Security

Root out data breach dangers by first implementing common sense


As security breaches of personally identifiable information (PII) make the news, (http://www.privacyrights.org/ar/ChronDataBreaches.htm) an analysis of the breaches may lead you to the conclusion that it is not hackers or malicious employees that are to be feared but just plain stupidity. While you will find data breaches that can be blamed on those things, the vast majority can be lumped under the category of carelessness. Whether it is information inadvertently e-mailed to someone, theft of hardware, loss of a laptop, or paper in the dumpster, the real culprit is a lack of neurons firing and not following procedures.

The usual reaction to these breaches often centers on tighter security, encryption, policies and procedures, encryption, rules and regulations, encryption....I think you get the picture -- encryption is often looked at as a panacea for preventing data loss. However, this belief will end up giving you a false sense of security and stick you with a next-to-impossible task. If you look at the data breaches that I lump under carelessness, you will find that in most cases, the sensitive information, like SSNs, should not have been there in the first place!

Data encryption as a silver bullet to this problem misses the mark by a long shot. While it should be part of a security plan that mitigates losing laptops, there are too many places that PII is being stored for you to encrypt every instance of it. The sad fact of the matter is that many organizations cannot give you an accurate accounting of every place that it collects and stores PII. Those who can either have undergone an intensive self assessment of PII collection and storage, or they are ignorant and are knowingly or unknowingly lying to you.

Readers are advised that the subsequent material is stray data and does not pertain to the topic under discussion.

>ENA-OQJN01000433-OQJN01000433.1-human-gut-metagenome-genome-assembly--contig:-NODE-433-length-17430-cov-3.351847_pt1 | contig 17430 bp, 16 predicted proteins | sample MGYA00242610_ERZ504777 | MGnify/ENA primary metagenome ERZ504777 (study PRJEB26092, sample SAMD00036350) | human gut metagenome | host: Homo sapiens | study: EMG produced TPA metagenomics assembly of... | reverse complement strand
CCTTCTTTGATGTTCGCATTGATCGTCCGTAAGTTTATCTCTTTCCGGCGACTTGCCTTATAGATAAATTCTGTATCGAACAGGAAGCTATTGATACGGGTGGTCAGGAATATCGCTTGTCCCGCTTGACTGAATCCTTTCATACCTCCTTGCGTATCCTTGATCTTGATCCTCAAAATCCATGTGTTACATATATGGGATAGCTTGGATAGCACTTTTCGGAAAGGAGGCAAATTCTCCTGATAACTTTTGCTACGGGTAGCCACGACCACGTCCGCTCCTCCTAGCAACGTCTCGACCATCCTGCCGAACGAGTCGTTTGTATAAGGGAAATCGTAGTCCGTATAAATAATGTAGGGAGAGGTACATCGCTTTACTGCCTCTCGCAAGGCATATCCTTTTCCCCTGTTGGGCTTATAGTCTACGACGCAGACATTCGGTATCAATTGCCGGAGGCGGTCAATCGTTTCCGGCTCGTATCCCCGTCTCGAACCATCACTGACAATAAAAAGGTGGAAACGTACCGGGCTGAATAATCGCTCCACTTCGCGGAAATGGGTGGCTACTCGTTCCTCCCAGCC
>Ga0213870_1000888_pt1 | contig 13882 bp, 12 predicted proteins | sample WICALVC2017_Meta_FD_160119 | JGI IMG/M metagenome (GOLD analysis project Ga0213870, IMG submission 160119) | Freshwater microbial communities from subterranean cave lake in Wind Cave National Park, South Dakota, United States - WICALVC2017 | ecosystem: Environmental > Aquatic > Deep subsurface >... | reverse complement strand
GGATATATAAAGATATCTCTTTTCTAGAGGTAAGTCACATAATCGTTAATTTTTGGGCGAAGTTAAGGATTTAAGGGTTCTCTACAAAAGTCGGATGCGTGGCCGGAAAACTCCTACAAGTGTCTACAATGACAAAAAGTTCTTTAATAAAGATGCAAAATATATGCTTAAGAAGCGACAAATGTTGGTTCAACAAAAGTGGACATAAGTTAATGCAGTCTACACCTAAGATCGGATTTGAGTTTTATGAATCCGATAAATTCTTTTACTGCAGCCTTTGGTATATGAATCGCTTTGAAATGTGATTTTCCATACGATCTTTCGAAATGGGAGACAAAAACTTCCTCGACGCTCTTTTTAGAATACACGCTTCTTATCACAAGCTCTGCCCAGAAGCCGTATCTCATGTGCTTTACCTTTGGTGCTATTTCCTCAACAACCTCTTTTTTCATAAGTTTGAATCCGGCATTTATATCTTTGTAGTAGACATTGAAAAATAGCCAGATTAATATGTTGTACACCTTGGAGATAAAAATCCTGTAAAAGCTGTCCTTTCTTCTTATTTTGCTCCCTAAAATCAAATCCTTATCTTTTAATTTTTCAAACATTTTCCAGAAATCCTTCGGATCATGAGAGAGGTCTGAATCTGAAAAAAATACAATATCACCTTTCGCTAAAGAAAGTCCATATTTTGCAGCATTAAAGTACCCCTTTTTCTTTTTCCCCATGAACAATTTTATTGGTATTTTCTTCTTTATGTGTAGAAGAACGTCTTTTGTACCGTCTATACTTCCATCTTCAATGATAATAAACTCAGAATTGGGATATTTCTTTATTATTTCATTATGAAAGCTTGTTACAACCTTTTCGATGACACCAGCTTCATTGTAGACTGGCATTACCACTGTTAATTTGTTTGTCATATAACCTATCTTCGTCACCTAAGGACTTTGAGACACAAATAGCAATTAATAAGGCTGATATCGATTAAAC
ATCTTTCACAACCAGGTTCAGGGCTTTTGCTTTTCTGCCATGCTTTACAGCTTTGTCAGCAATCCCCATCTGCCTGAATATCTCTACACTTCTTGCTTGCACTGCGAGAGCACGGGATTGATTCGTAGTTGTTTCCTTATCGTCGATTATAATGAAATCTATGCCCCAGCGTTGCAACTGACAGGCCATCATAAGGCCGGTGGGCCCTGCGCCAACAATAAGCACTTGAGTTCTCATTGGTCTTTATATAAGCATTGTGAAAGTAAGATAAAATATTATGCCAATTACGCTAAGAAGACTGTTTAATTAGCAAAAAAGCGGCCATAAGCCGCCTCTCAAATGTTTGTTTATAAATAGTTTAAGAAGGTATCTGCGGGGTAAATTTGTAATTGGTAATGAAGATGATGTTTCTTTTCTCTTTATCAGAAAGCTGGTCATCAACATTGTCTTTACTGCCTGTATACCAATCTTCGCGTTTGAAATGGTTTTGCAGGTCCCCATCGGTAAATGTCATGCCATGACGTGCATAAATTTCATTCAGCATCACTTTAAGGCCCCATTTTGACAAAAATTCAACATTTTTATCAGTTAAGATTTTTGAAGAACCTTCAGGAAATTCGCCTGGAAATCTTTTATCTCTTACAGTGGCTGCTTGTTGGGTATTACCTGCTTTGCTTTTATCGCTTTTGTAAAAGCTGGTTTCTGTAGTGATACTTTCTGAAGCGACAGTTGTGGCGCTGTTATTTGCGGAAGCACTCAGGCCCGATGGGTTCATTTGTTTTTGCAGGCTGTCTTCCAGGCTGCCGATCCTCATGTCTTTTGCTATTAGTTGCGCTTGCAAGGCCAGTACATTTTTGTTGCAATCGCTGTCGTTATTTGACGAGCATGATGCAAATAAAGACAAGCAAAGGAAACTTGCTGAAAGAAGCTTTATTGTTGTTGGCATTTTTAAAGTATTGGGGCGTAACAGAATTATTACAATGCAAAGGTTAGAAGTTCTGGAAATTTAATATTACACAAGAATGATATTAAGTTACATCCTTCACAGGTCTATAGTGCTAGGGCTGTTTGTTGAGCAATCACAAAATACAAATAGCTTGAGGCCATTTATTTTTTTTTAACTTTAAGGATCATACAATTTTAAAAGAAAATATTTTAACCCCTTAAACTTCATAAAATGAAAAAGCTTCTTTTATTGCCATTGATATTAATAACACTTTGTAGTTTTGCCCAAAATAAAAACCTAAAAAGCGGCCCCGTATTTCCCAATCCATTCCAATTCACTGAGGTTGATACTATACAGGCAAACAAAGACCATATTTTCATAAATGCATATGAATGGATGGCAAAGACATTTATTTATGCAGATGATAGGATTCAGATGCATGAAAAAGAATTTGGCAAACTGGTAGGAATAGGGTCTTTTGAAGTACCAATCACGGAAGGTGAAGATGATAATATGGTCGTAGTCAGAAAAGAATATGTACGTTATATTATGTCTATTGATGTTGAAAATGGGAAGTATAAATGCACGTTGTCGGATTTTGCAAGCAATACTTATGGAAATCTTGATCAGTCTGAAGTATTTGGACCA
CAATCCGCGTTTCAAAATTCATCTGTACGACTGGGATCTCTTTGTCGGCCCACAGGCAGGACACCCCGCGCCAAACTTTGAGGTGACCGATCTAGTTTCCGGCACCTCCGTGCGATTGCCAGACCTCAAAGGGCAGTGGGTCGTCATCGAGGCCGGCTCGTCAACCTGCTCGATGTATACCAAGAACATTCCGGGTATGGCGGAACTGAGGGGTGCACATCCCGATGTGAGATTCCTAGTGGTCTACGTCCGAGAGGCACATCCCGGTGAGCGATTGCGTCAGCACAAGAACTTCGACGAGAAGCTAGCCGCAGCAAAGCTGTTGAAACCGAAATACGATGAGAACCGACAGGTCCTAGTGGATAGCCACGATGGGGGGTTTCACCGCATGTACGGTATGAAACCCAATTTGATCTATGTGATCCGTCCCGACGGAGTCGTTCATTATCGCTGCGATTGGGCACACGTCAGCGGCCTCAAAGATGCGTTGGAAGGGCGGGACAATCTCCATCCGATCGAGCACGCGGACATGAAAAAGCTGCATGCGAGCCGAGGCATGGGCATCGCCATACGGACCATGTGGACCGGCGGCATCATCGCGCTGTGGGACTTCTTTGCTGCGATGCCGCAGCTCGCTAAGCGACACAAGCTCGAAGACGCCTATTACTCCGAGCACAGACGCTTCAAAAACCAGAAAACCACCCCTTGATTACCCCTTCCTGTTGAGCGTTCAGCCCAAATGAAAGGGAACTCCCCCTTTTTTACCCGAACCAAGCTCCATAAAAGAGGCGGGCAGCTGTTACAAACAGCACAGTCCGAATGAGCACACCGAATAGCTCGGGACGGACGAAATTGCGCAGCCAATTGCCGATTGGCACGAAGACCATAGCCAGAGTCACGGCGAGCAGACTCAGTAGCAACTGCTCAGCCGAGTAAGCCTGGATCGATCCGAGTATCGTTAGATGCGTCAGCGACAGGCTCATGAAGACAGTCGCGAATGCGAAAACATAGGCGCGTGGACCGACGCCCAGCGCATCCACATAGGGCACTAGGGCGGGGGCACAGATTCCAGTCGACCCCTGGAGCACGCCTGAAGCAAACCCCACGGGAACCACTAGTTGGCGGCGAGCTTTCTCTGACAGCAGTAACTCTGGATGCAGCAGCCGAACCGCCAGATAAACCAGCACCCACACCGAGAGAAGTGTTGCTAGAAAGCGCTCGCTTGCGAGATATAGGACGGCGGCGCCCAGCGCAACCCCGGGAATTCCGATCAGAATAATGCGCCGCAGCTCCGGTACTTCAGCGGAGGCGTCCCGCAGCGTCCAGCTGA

So the real answer to reducing data breaches is in asking why PII is collected and stored in the first place and then eliminating it, if possible. You might be astounded to find that PII, SSN in particular, is collected and stored primarily to insure that a person can be uniquely identified in a database. Since, SSN is the closest thing we have to a national ID, people's knee-jerk reaction is to collect it because it's the only thing we have to uniquely identify a person. However, unless it is absolutely imperative that an individual can be matched across organizational domains, there is no need to capture it when a unique number can be assigned to a person instead. Again, if you surveyed your organization, I am willing to bet that you can find numerous instances where PII is collected unnecessarily.

Then there are instances when there is a legitimate need to collect PII, but it is inappropriately distributed within the organization. This is especially the case when I see that information has been lost on a laptop. For what purpose does someone need to carry around a database that has thousands of SSNs in it? If that info has to travel, the SSN could easily be translated into another number that is unique and can later be re-translated back into an SSN if necessary.